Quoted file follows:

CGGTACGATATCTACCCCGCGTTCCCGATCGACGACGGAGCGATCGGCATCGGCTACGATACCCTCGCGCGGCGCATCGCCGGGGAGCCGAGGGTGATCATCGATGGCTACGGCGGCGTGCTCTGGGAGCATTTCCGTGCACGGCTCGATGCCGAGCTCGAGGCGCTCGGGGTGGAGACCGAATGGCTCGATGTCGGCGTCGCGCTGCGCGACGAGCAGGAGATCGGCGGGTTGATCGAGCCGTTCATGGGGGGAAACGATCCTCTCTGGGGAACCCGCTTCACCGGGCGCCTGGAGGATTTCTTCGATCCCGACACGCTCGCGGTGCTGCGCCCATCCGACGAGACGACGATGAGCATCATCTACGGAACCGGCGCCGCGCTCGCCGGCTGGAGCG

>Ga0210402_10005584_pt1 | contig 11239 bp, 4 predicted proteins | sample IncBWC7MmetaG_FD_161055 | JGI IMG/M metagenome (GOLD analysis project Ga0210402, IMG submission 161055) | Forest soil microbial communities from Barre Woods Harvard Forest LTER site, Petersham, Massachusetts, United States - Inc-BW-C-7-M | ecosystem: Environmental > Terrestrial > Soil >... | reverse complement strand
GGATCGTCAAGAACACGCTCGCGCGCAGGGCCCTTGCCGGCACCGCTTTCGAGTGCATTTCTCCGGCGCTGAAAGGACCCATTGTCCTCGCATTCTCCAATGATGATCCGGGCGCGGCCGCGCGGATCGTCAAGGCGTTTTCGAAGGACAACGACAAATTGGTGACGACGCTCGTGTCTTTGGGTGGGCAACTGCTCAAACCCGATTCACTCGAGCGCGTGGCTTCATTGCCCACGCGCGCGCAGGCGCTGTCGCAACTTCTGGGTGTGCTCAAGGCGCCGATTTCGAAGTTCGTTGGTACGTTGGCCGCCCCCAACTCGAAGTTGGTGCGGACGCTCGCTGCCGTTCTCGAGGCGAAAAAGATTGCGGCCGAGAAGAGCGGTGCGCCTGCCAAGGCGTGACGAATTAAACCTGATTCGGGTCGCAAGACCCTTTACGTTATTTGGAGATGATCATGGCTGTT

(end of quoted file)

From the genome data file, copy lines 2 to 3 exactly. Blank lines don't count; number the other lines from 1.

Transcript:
>Ga0210402_10005584_pt1 | contig 11239 bp, 4 predicted proteins | sample IncBWC7MmetaG_FD_161055 | JGI IMG/M metagenome (GOLD analysis project Ga0210402, IMG submission 161055) | Forest soil microbial communities from Barre Woods Harvard Forest LTER site, Petersham, Massachusetts, United States - Inc-BW-C-7-M | ecosystem: Environmental > Terrestrial > Soil >... | reverse complement strand
GGATCGTCAAGAACACGCTCGCGCGCAGGGCCCTTGCCGGCACCGCTTTCGAGTGCATTTCTCCGGCGCTGAAAGGACCCATTGTCCTCGCATTCTCCAATGATGATCCGGGCGCGGCCGCGCGGATCGTCAAGGCGTTTTCGAAGGACAACGACAAATTGGTGACGACGCTCGTGTCTTTGGGTGGGCAACTGCTCAAACCCGATTCACTCGAGCGCGTGGCTTCATTGCCCACGCGCGCGCAGGCGCTGTCGCAACTTCTGGGTGTGCTCAAGGCGCCGATTTCGAAGTTCGTTGGTACGTTGGCCGCCCCCAACTCGAAGTTGGTGCGGACGCTCGCTGCCGTTCTCGAGGCGAAAAAGATTGCGGCCGAGAAGAGCGGTGCGCCTGCCAAGGCGTGACGAATTAAACCTGATTCGGGTCGCAAGACCCTTTACGTTATTTGGAGATGATCATGGCTGTT